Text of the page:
Take three cupfuls of brown sugar, four ounces butter. Do not stir it but as soon as it snaps and breaks add a good pinch of baking soda. Let boil two minutes longer and pour it into well-buttered biscuit tins. While partly cold mark off into squares. P. Miller.
Two cupfuls of sugar, two cupfuls of dark molasses, one cupful of fresh tried lard and the juice of two lemons. Boil over a slow fire until it hardens when dropped in cold water. Pour on tins well buttered and mark into little inch squares, before it cools. M. Hill.
Prepare the syrup as above. Instead of stringing the nuts, put the point of a skewer into each one and dip into the syrup. Dry as you would oranges or pineapple. E. S.
In one gill of cold water dissolve one pound of sugar and one-half salt-spoonful of cream of tartar. Place over the fire and cook till brittle, stirring in one-quarter of an ounce of butter. Shell some peanuts or any other nuts desired. Rub off the inner skin, put a layer two deep on the bottom of well-buttered tins and when the candy is hot pour it over the nuts and leave till cold. Break it into pieces of convenient size.
Pound the meats of hickory nuts and add nutmeg and allspice. Make a frosting as if for a cake, stirring in the nuts and spices. Butter the hands and work into little balls the size of hickory nuts; place them on buttered tins and bake in a hot oven. They will spread a little on the tins. Pearl Butler.
Put one pound of shelled Brazil-nuts into a pan over the fire with one-fourth of a cupful of vinegar and water mixed and two cupfuls of brown sugar. Let boil until they begin to sparkle, then remove the pan from the fire and with a spoon stir the nuts well until the sugar begins to feel gritty; put them over a slow fire again in order to dissolve the sugar and keep on stirring until they turn reddish; pour them onto a sieve, cover the sieve with a clean cloth and place it in the oven; this will dry the sugar and cause the nuts to look glossy. Any other nuts may be used instead. D. Z. Brooks.
Over a slow fire place one quart of New Orleans molasses and one-quarter of a pound of butter. When it boils add five grated cocoanuts and stir until it reaches a hard ball, that is, will adhere to the teeth when bitten. Now pour out upon a buttered tin, spread as thick as desired with the blade of a knife. Cut into squares or diamonds before it is wholly cold. Chicago Cooking School.
Remove the shells from four dozen walnuts. Take off skins, separate them into halves and dip them into an icing made of four tablespoonfuls of sugar and the white of an egg beaten to a stiff froth. Place them on a sheet of clean paper, stand them in the oven, and bake a light brown color. Take out, remove from the paper and they are ready to serve.
M. E. R.
Chop fine, hickory nuts, pecans or walnuts; make frosting as for cakes, stir in meats, putting in enough to make it easy to handle; flour the hands and make the mixture into balls the size of nutmegs; lay on buttered tins, leaving room to spread, and bake in a quick oven. Delicious.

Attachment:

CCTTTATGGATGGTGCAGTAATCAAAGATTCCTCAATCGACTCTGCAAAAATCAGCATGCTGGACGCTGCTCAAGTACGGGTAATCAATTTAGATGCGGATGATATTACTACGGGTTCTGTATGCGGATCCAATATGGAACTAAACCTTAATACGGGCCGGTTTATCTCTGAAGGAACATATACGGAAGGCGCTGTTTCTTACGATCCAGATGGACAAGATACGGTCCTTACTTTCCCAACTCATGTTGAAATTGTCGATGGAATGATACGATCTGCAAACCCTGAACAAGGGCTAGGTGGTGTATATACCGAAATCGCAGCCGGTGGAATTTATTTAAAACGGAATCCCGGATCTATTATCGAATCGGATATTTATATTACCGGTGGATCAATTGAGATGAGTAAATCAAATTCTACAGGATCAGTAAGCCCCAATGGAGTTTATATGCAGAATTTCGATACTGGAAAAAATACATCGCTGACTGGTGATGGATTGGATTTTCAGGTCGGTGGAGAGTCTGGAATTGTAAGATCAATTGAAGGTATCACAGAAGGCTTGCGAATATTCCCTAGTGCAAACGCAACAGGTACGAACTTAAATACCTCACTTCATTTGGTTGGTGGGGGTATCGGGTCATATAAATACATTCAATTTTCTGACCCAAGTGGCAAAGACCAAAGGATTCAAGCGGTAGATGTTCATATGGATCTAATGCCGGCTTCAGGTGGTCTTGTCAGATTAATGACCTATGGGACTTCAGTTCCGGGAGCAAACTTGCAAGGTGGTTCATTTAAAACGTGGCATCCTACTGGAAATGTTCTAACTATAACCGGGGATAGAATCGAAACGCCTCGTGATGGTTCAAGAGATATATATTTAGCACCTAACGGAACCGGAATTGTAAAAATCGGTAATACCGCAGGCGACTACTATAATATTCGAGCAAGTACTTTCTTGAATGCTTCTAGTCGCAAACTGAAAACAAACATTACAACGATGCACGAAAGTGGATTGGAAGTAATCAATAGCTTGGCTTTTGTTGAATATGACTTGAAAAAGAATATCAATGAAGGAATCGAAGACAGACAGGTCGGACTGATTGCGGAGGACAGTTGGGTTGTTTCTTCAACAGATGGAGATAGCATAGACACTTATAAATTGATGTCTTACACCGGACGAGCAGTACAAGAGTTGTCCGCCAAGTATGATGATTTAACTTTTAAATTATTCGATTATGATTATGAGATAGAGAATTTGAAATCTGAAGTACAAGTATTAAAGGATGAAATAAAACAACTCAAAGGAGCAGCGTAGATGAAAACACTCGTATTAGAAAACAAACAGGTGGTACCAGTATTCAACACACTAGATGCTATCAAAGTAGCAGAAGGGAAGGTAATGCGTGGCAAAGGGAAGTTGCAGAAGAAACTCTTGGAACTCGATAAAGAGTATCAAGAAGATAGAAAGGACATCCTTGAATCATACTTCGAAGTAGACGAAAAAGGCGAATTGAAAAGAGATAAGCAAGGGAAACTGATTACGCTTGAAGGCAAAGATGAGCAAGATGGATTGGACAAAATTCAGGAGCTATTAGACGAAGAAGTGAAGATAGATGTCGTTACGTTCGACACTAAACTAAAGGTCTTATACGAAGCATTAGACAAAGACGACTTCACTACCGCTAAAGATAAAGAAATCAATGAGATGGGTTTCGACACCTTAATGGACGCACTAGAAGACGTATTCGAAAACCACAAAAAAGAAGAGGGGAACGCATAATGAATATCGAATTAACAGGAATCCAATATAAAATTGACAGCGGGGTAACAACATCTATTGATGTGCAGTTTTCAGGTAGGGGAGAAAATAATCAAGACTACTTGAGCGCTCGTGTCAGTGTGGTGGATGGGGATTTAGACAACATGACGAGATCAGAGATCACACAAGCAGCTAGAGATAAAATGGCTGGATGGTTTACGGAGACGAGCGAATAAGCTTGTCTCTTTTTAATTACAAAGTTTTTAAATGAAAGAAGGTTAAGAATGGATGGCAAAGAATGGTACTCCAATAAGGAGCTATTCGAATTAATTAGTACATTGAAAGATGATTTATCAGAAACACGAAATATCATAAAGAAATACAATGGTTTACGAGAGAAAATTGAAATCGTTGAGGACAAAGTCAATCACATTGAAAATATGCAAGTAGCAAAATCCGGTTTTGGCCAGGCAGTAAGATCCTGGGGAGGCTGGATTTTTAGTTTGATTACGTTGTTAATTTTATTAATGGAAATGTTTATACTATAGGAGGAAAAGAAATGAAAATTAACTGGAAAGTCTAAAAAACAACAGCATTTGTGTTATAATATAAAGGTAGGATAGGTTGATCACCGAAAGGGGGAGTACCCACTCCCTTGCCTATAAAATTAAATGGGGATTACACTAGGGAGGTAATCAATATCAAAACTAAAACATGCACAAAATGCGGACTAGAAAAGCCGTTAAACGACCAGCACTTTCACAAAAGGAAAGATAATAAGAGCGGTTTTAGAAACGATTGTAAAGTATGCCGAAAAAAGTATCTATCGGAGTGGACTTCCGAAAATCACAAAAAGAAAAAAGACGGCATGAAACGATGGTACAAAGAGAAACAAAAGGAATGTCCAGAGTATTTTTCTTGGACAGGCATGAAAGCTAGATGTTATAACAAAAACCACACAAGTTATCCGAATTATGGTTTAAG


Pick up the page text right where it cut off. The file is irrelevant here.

Take three quarts of corn freshly popped and stir it into two cupfuls of New Orleans syrup that has boiled until it threads from the spoon. Before adding corn however, stir in the syrup a speck of soda dissolved in hot water, then add one cupful of finely flavored hickory-nut meats and then the corn. Stir all until the sugar is evenly distributed over the corn. Take from the fire and stir until it cools a little, and in this way you may have each kernel separated and all coated with sugar. Lillie Miller.
Put two cupfuls of sugar in a spider over not too hot a fire; stir constantly till it melts; then stir in quickly one teacupful of chopped peanuts; mix thoroughly and pour on a buttered platter; spread thin.
Dissolve a coffee-cupful of powdered sugar with lemon juice. Boil till it is brittle when a little is plunged into cold water. Butter plates and let the candy fall on them in drops. Set away to get hard.
Grate a cocoanut, add one-half of its weight of sugar and the white of an egg beaten to a stiff froth. Mix thoroughly and drop on buttered white paper or tin plates. Bake fifteen minutes. John Fuller.
Take one cupful of sugar and let it come to a boil with one-half cupful of water. Take it from the fire as soon as it comes to this degree of heat. Stir all the time and add one-half teaspoonful of essence of peppermint and drop the candy on an oiled slab. Pour it from the spout of the pan else the liquid will grain before the drops are molded.
Prepare the following: Two ounces of dried hoarhound, one ounce of dried camomile, one ounce of boneset, and two ounces of mullein-flowers; place them all in a saucepan, cover them with water and boil for ten minutes. Turn out into an earthenware dish and cover tightly and let stand until cold. Strain and pass the liquor through a hair-sieve. Measure the liquor and to each pint allow two pounds of loaf sugar. Put the sugar and liquor into a saucepan, boil to the crack degree, let it cool, pour it into a buttered pan and cut it into squares. Dr. Smith.